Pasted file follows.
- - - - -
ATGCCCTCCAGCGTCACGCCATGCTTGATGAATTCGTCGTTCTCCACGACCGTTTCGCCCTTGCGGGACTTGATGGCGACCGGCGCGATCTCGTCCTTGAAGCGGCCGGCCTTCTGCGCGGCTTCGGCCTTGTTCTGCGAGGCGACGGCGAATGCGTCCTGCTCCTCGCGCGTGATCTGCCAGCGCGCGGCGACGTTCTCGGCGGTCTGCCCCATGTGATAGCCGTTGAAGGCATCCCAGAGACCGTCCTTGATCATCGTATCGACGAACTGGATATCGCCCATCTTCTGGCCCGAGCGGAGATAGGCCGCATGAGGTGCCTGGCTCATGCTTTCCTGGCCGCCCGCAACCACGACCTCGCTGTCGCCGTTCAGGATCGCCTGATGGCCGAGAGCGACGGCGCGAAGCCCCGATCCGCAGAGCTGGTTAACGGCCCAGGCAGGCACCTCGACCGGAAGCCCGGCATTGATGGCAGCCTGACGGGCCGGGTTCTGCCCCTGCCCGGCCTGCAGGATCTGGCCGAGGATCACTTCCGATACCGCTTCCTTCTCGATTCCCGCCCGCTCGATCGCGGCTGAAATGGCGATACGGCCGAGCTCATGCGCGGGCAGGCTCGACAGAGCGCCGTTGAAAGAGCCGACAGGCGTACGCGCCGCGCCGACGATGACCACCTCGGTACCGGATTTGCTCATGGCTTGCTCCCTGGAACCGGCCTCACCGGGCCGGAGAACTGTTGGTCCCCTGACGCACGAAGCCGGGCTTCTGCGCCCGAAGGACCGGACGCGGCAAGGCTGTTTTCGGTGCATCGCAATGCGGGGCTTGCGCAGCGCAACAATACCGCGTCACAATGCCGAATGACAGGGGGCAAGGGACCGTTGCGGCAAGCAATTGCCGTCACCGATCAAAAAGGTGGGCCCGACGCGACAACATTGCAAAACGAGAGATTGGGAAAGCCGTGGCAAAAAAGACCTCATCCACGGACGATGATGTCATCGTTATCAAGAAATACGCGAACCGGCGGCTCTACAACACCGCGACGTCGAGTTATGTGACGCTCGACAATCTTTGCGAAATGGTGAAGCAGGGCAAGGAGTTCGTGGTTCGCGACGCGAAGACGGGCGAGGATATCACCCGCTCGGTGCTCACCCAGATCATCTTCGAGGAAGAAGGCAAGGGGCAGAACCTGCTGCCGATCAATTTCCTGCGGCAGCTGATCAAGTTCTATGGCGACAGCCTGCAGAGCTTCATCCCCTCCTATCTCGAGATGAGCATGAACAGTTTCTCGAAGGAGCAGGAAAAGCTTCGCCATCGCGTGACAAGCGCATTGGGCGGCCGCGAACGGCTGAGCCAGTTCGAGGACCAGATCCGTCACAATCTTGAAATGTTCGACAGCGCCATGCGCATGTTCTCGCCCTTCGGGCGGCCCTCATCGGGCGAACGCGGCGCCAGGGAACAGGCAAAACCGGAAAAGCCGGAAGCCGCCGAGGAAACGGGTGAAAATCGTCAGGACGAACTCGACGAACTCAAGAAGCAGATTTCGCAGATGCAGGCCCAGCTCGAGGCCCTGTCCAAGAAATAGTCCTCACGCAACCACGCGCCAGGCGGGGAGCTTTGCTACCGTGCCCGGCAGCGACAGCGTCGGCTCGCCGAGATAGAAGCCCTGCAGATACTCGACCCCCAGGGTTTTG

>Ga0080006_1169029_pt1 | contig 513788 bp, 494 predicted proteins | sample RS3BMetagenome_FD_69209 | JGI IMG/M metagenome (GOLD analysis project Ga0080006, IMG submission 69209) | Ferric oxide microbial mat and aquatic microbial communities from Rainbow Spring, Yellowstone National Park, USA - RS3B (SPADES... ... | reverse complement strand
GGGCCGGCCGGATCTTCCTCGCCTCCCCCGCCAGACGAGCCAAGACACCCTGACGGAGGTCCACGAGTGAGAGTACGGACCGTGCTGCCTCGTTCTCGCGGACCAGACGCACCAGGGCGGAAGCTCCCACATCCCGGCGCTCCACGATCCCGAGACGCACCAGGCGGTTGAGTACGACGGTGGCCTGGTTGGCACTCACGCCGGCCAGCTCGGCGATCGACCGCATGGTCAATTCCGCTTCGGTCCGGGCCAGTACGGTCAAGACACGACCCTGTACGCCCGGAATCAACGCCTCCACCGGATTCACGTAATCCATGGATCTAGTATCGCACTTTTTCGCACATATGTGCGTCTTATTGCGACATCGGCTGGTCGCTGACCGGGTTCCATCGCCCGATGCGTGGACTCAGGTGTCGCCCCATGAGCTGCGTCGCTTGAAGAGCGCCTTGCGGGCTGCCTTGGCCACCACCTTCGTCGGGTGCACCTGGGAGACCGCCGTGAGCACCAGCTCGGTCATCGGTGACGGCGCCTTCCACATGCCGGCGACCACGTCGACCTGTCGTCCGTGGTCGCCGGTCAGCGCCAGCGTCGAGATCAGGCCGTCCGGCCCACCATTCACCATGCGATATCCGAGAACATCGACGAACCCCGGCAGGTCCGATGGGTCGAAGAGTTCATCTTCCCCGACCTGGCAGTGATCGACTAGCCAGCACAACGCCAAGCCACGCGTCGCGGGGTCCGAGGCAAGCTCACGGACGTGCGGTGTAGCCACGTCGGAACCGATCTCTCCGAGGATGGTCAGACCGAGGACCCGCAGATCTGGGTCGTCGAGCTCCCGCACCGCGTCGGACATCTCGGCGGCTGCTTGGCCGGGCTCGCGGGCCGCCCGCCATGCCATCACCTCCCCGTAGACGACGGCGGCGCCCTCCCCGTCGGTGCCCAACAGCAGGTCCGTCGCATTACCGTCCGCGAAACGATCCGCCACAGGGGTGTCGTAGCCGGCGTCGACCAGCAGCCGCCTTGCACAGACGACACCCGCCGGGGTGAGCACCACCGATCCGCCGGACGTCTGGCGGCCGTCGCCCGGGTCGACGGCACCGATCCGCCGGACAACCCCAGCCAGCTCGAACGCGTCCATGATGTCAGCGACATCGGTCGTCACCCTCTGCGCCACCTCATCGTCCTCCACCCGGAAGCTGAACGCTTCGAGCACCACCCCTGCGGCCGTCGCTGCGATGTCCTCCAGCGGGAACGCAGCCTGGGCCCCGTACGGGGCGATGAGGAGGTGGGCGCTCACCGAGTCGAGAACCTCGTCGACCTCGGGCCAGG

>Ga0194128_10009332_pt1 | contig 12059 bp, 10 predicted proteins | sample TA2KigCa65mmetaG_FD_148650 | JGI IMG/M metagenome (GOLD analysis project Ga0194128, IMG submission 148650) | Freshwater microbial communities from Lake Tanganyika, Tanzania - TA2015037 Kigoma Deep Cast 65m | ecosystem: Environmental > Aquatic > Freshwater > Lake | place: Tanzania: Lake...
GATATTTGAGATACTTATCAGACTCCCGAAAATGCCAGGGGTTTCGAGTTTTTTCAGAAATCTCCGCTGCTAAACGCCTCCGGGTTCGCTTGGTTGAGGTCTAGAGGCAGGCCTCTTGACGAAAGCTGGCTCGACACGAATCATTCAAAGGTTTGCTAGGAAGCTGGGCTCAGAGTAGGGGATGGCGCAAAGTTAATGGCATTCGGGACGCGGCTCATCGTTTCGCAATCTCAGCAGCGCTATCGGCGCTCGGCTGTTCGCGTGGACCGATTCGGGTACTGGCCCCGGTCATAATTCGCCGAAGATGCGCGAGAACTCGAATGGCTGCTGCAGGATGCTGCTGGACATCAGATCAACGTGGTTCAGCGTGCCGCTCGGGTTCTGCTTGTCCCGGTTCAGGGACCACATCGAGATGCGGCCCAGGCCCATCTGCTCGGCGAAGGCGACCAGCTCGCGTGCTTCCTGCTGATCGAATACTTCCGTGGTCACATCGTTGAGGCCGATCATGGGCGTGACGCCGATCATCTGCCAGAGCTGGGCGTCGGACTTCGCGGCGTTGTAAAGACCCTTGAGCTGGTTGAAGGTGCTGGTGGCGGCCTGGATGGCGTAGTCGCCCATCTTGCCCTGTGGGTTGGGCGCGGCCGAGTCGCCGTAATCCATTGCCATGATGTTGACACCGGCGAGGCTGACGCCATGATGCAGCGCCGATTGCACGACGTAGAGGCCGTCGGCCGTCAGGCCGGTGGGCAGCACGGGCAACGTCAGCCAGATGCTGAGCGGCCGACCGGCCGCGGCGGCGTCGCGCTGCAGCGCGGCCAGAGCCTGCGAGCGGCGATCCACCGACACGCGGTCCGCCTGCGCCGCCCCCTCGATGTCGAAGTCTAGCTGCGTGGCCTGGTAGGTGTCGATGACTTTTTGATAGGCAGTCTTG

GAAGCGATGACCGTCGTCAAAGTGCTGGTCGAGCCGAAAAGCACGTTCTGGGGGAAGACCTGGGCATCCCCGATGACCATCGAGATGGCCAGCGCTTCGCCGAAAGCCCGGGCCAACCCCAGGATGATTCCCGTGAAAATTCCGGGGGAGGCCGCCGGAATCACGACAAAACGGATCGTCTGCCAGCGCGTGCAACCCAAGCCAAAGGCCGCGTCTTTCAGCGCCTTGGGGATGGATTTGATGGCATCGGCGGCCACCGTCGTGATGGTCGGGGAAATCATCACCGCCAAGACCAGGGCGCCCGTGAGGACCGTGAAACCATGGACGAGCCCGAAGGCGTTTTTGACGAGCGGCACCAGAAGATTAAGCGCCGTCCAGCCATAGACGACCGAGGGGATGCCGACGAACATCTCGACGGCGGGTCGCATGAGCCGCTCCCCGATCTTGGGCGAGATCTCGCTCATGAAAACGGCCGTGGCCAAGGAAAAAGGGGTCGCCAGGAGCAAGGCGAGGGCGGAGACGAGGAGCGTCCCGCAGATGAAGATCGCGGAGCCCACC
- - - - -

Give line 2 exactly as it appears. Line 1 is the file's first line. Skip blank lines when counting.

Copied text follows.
>Ga0080006_1169029_pt1 | contig 513788 bp, 494 predicted proteins | sample RS3BMetagenome_FD_69209 | JGI IMG/M metagenome (GOLD analysis project Ga0080006, IMG submission 69209) | Ferric oxide microbial mat and aquatic microbial communities from Rainbow Spring, Yellowstone National Park, USA - RS3B (SPADES... ... | reverse complement strand